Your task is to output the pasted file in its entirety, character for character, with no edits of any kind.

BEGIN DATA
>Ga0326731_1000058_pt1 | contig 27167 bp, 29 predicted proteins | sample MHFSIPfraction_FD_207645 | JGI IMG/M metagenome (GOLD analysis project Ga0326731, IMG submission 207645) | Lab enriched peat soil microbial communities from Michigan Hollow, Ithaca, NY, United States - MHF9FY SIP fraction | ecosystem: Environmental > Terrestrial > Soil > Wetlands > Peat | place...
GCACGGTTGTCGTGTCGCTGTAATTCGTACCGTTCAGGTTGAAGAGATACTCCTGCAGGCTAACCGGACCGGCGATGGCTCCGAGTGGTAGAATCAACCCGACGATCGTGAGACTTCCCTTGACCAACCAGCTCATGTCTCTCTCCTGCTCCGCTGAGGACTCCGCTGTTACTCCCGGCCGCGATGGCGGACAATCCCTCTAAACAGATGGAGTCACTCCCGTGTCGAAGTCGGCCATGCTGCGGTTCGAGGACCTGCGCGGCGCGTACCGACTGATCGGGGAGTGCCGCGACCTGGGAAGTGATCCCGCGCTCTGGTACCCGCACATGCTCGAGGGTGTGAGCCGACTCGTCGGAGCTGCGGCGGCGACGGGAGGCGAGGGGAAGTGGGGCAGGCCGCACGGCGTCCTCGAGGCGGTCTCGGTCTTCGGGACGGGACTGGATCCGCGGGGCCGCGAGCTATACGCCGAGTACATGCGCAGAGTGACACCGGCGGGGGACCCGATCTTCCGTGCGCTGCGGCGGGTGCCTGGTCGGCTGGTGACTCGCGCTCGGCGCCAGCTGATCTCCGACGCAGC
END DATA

>Ga0326731_1000058_pt1 | contig 27167 bp, 29 predicted proteins | sample MHFSIPfraction_FD_207645 | JGI IMG/M metagenome (GOLD analysis project Ga0326731, IMG submission 207645) | Lab enriched peat soil microbial communities from Michigan Hollow, Ithaca, NY, United States - MHF9FY SIP fraction | ecosystem: Environmental > Terrestrial > Soil > Wetlands > Peat | place...
GCACGGTTGTCGTGTCGCTGTAATTCGTACCGTTCAGGTTGAAGAGATACTCCTGCAGGCTAACCGGACCGGCGATGGCTCCGAGTGGTAGAATCAACCCGACGATCGTGAGACTTCCCTTGACCAACCAGCTCATGTCTCTCTCCTGCTCCGCTGAGGACTCCGCTGTTACTCCCGGCCGCGATGGCGGACAATCCCTCTAAACAGATGGAGTCACTCCCGTGTCGAAGTCGGCCATGCTGCGGTTCGAGGACCTGCGCGGCGCGTACCGACTGATCGGGGAGTGCCGCGACCTGGGAAGTGATCCCGCGCTCTGGTACCCGCACATGCTCGAGGGTGTGAGCCGACTCGTCGGAGCTGCGGCGGCGACGGGAGGCGAGGGGAAGTGGGGCAGGCCGCACGGCGTCCTCGAGGCGGTCTCGGTCTTCGGGACGGGACTGGATCCGCGGGGCCGCGAGCTATACGCCGAGTACATGCGCAGAGTGACACCGGCGGGGGACCCGATCTTCCGTGCGCTGCGGCGGGTGCCTGGTCGGCTGGTGACTCGCGCTCGGCGCCAGCTGATCTCCGACGCAGC